Author of Sea Change Nancy Kress exclusively revealled to Female First her inspirations finding the cause, adding her character, and her heroine for her new book and how she is 'saving the planet one carrot at a time'.
I’m always a little suspicious when writers assert confidently their one specific source of inspiration for a given story. Fiction comes from a deep well within each writer, a well filled with everything one has experienced, seen, read, heard, thought about, all sloshing around down there and cross-breeding like some promiscuous water-borne micro-organisms. With luck, the combinations spawn a story.
In the case of my novella Sea Change, however, I can identify the three things that moved me to write this story. For me, not only is this atypical, but the elements floated into mind in an order atypical for me.
The first was a cause I believe in. Starting with a cause is dangerous, because it can lead to a polemic rather than a story. The way around this is to present your cause, first, in terms of how it affects your character (and it had better do so deeply, viscerally, urgently). Second, present your cause in a balanced way, showing not just the pluses but also the minuses. There is, after all, no free lunch.
The cause that interests me is genetically altered crops. There is a huge prejudice among many people against GMOs, mostly because there is so much disinformation out there. For hundreds of years agriculturists have cross-bred strains of crops and even different species (tangelos, anyone?) Genetic engineering just does it faster and more reliably. Is it “natural”? No. Neither is putting antibiotics into your body to cure plague. Or transplanting a heart from one body to another.
My passionate belief in GMOs comes from knowing how necessary they will be to feeding the world in the future, particularly poor countries. Rising temperatures and increased flooding of coastal growing areas, plus a growing global population, all make food insecurity a problem that is not going to go away. Already, the UN estimates, 10% of the world suffers from chronic hunger, and a disproportionate number of them are women and children. Crops engineered for greater yields and changing growing conditions can and will help.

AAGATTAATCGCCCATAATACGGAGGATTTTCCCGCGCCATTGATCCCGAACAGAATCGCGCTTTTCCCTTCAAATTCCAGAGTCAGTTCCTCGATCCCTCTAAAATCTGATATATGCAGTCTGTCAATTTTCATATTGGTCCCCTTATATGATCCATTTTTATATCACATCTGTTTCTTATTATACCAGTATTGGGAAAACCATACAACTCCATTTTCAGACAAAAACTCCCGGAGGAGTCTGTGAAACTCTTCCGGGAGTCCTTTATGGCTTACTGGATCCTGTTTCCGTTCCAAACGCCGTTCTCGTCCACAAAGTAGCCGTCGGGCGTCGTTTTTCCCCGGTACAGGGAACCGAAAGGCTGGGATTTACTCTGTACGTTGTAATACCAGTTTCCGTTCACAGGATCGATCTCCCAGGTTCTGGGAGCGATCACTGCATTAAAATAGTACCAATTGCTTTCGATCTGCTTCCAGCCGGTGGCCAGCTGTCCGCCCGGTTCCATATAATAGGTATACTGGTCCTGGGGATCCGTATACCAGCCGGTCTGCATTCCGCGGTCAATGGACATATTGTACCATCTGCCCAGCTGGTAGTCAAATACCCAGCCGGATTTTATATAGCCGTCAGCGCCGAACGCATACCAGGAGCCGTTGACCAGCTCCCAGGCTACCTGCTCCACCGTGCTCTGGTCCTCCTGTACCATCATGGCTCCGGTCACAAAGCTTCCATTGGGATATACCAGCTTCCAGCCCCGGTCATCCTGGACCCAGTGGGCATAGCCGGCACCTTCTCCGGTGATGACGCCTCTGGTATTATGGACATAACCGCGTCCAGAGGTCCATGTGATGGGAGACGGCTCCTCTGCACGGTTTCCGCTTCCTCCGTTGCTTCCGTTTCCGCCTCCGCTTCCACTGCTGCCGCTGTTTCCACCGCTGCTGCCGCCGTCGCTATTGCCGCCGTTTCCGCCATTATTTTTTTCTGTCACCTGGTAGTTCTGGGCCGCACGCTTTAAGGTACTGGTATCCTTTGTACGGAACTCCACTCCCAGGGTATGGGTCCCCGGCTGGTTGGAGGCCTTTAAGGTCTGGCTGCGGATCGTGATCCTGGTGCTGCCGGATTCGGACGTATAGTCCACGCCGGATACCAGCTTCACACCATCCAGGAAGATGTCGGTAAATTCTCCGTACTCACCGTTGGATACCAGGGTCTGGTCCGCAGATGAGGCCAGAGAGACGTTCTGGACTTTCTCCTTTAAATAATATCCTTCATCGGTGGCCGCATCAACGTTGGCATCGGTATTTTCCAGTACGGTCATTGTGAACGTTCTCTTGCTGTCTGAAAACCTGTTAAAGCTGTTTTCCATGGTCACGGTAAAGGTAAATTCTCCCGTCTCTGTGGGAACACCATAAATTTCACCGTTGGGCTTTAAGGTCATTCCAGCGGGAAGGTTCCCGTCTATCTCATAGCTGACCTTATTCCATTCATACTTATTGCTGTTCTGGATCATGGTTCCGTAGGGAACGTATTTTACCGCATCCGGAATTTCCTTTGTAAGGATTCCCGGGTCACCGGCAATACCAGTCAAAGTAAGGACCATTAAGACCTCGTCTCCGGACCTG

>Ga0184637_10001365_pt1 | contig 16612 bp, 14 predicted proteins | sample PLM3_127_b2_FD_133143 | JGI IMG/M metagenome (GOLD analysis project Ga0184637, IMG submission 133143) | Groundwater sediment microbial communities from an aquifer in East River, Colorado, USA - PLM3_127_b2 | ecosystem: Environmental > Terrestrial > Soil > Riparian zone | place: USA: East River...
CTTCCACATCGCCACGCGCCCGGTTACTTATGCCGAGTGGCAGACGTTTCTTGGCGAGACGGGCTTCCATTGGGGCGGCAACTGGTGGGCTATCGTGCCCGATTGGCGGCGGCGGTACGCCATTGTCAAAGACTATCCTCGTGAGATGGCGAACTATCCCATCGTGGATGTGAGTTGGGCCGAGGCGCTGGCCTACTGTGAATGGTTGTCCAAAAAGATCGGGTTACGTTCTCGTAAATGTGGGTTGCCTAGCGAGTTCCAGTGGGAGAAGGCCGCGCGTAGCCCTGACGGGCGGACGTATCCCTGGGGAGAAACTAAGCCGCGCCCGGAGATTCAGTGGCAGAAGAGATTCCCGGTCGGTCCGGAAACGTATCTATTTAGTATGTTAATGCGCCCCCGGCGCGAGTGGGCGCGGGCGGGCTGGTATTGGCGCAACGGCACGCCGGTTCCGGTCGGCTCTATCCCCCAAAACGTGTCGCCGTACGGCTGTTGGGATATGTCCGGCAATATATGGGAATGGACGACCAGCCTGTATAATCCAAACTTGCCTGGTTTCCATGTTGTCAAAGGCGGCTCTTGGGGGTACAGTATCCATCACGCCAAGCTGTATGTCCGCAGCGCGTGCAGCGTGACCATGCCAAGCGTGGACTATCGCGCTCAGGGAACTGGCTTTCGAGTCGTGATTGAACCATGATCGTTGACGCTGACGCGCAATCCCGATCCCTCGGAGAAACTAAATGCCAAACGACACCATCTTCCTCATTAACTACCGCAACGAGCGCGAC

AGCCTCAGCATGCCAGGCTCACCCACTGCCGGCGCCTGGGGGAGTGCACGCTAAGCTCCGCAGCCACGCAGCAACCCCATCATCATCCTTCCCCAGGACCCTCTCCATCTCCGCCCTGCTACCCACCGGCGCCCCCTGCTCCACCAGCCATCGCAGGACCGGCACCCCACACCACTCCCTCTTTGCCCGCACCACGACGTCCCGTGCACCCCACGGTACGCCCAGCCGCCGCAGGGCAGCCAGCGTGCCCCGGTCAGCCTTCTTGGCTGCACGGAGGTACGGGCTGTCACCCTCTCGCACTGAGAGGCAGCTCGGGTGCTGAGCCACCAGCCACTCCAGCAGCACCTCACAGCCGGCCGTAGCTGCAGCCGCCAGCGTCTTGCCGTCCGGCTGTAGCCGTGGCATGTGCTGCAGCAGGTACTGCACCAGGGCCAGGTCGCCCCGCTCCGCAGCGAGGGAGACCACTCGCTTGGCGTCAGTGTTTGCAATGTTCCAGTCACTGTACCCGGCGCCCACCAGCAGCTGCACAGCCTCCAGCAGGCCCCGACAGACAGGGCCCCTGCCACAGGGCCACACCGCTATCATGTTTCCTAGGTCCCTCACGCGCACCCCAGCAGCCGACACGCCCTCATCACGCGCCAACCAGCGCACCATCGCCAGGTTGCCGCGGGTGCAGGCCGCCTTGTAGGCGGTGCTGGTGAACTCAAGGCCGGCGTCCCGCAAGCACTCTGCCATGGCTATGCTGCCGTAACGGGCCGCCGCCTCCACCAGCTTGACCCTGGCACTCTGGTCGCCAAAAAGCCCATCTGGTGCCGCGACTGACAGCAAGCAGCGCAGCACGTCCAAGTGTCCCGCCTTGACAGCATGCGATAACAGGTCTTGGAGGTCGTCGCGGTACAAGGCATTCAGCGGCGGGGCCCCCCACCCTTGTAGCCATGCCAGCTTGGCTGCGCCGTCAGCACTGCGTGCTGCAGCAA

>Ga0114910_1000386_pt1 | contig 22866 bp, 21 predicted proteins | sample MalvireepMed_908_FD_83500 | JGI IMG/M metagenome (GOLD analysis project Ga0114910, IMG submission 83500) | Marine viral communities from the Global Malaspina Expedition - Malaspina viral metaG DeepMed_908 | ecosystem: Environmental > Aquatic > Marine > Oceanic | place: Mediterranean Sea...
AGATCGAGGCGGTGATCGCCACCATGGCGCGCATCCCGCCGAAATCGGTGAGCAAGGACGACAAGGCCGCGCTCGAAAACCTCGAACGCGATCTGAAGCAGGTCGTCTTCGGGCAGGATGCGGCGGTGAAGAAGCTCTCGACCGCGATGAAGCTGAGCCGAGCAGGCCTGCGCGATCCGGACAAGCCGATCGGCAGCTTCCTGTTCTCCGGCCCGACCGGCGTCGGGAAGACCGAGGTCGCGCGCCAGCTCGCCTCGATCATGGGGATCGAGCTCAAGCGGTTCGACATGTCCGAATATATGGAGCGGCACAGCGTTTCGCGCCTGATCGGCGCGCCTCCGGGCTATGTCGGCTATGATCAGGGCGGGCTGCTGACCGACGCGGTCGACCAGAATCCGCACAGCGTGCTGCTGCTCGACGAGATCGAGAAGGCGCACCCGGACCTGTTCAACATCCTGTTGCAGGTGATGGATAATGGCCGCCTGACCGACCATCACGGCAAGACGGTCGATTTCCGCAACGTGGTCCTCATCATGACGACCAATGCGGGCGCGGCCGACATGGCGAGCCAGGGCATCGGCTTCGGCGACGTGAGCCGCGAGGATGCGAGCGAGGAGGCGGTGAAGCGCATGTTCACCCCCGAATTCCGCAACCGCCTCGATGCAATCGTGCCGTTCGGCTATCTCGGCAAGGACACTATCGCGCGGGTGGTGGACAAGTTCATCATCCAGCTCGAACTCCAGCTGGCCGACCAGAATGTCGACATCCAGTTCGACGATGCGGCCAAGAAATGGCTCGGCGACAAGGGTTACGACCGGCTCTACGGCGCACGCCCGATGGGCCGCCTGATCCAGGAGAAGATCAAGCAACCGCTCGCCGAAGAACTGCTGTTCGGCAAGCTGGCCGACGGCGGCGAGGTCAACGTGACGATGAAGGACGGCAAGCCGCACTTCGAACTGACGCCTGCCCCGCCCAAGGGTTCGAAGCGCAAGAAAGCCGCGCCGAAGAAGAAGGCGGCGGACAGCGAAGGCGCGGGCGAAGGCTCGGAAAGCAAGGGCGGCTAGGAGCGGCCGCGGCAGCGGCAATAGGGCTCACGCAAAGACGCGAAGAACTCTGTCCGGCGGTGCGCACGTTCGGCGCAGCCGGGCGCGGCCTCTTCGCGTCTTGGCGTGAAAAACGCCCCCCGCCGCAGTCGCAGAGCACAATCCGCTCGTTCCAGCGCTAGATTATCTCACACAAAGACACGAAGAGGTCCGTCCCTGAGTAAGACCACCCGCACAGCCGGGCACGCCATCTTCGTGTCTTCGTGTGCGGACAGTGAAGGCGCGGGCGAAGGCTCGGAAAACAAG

However, this new technology, like all technologies, comes with risk. I wanted to portray that, too, in my story. So I went large, creating a worst possible scenario as backstory.
A cause, however, is not a story. Fiction happens to people, and the second inspiration for Sea Change is my protagonist, Renata. I wanted to write about an older woman, one who has known heartbreak, because I get tired of brash young badass heroines. Renata is an idealist, but one who recognizes that realizing ideals happens slowly, with effort, and imperfectly. And, sometimes, at great personal cost.
The third inspiration for my novella is the beautiful Washington State coast. I am a Seattleite transplanted from New York and the Pacific coast just ravishes me, especially the Quinalt Peninsula, which contains the world’s only temperate rainforest. A section of the coast belongs to a Native American tribe, the Quinalt Nation, and so they, too, are part of my story. For this, I had the help of a Native American sensitivity reader. The Quinalt, who have occupied their land for 1,000 years, depend heavily on salmon fishing, which is threatened by modern agricultural run-off.
It’s a lot to fit into one novella. But this is a story I truly felt inspired to write.
Published: May 2020
Paperback and Digital Books
New from the Nebula Award winning author of Beggars in Spain: A riveting climate-change technothriller of espionage, conspiracy, and hope. In this environmental page-turner, activist lawyer Renata Black—covert member of the Org—must go deep underground to unravel the truth behind the ecological disaster that has paralyzed the food industry and destroyed her family.
“Sea Change is like liquid nitrogen ice cream—a chilling treat.”
—Greg Bear, author of Eon and Take Back the Sky